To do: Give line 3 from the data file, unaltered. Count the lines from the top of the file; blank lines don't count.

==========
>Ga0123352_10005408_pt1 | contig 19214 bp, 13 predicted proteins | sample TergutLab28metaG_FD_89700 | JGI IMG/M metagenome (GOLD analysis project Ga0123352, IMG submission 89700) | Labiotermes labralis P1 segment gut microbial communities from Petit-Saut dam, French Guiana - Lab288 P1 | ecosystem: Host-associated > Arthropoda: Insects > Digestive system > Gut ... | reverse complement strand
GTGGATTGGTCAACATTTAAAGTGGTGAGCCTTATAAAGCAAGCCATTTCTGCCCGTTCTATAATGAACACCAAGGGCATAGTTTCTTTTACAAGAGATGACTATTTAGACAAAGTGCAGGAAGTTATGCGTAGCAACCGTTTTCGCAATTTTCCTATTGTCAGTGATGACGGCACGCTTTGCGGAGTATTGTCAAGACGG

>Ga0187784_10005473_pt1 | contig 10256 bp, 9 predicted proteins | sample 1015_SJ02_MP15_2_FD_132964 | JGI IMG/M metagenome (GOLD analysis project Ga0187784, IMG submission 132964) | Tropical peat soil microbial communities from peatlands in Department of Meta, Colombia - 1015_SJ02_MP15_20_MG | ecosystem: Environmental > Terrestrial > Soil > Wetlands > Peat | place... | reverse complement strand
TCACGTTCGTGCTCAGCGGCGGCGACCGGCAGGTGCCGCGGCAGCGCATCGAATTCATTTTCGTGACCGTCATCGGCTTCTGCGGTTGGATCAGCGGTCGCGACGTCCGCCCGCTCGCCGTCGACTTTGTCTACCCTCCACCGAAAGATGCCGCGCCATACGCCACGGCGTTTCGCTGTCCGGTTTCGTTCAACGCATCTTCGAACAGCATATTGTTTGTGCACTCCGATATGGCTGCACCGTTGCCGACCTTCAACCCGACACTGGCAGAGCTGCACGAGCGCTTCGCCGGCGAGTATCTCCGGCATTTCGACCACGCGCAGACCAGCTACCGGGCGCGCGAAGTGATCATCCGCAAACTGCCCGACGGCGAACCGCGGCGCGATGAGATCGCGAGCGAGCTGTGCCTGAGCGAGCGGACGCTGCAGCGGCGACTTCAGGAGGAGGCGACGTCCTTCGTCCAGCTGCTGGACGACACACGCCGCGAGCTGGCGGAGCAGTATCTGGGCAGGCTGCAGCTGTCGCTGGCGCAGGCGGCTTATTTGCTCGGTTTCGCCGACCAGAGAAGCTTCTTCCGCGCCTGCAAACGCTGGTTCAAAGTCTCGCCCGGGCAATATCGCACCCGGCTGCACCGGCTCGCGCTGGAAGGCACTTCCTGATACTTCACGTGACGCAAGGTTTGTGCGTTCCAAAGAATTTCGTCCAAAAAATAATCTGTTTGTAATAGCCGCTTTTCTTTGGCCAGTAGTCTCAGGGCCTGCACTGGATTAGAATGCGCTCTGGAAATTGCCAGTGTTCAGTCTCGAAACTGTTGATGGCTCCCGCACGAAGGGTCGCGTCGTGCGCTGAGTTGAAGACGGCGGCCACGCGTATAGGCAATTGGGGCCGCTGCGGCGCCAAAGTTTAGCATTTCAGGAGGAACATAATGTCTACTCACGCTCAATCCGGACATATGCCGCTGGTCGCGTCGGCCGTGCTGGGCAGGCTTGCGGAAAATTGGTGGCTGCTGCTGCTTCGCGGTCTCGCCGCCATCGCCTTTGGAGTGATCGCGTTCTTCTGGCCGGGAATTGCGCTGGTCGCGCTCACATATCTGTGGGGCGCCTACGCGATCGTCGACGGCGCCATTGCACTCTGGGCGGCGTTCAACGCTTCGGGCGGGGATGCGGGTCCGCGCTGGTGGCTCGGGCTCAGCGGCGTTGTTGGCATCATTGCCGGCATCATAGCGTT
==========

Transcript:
>Ga0187784_10005473_pt1 | contig 10256 bp, 9 predicted proteins | sample 1015_SJ02_MP15_2_FD_132964 | JGI IMG/M metagenome (GOLD analysis project Ga0187784, IMG submission 132964) | Tropical peat soil microbial communities from peatlands in Department of Meta, Colombia - 1015_SJ02_MP15_20_MG | ecosystem: Environmental > Terrestrial > Soil > Wetlands > Peat | place... | reverse complement strand